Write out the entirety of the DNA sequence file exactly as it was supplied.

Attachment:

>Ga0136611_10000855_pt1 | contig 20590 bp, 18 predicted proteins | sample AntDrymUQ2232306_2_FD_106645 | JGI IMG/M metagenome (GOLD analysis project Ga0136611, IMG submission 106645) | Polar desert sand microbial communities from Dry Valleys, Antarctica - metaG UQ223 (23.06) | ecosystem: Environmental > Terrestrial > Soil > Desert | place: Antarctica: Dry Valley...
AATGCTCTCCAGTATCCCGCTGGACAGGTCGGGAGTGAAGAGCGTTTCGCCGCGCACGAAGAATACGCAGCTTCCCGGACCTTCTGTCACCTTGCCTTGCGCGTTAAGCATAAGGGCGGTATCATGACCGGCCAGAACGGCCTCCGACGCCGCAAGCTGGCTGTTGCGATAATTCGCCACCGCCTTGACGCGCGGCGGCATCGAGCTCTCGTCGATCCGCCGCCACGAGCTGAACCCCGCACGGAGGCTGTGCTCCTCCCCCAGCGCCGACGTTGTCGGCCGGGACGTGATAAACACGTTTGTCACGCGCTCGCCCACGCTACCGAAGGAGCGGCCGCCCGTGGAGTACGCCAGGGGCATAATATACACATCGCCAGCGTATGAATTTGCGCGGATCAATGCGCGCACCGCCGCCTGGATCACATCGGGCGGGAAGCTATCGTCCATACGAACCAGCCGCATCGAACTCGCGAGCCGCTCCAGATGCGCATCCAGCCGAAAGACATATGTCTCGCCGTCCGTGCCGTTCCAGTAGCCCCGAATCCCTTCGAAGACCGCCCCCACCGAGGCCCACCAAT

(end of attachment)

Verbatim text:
>Ga0136611_10000855_pt1 | contig 20590 bp, 18 predicted proteins | sample AntDrymUQ2232306_2_FD_106645 | JGI IMG/M metagenome (GOLD analysis project Ga0136611, IMG submission 106645) | Polar desert sand microbial communities from Dry Valleys, Antarctica - metaG UQ223 (23.06) | ecosystem: Environmental > Terrestrial > Soil > Desert | place: Antarctica: Dry Valley...
AATGCTCTCCAGTATCCCGCTGGACAGGTCGGGAGTGAAGAGCGTTTCGCCGCGCACGAAGAATACGCAGCTTCCCGGACCTTCTGTCACCTTGCCTTGCGCGTTAAGCATAAGGGCGGTATCATGACCGGCCAGAACGGCCTCCGACGCCGCAAGCTGGCTGTTGCGATAATTCGCCACCGCCTTGACGCGCGGCGGCATCGAGCTCTCGTCGATCCGCCGCCACGAGCTGAACCCCGCACGGAGGCTGTGCTCCTCCCCCAGCGCCGACGTTGTCGGCCGGGACGTGATAAACACGTTTGTCACGCGCTCGCCCACGCTACCGAAGGAGCGGCCGCCCGTGGAGTACGCCAGGGGCATAATATACACATCGCCAGCGTATGAATTTGCGCGGATCAATGCGCGCACCGCCGCCTGGATCACATCGGGCGGGAAGCTATCGTCCATACGAACCAGCCGCATCGAACTCGCGAGCCGCTCCAGATGCGCATCCAGCCGAAAGACATATGTCTCGCCGTCCGTGCCGTTCCAGTAGCCCCGAATCCCTTCGAAGACCGCCCCCACCGAGGCCCACCAAT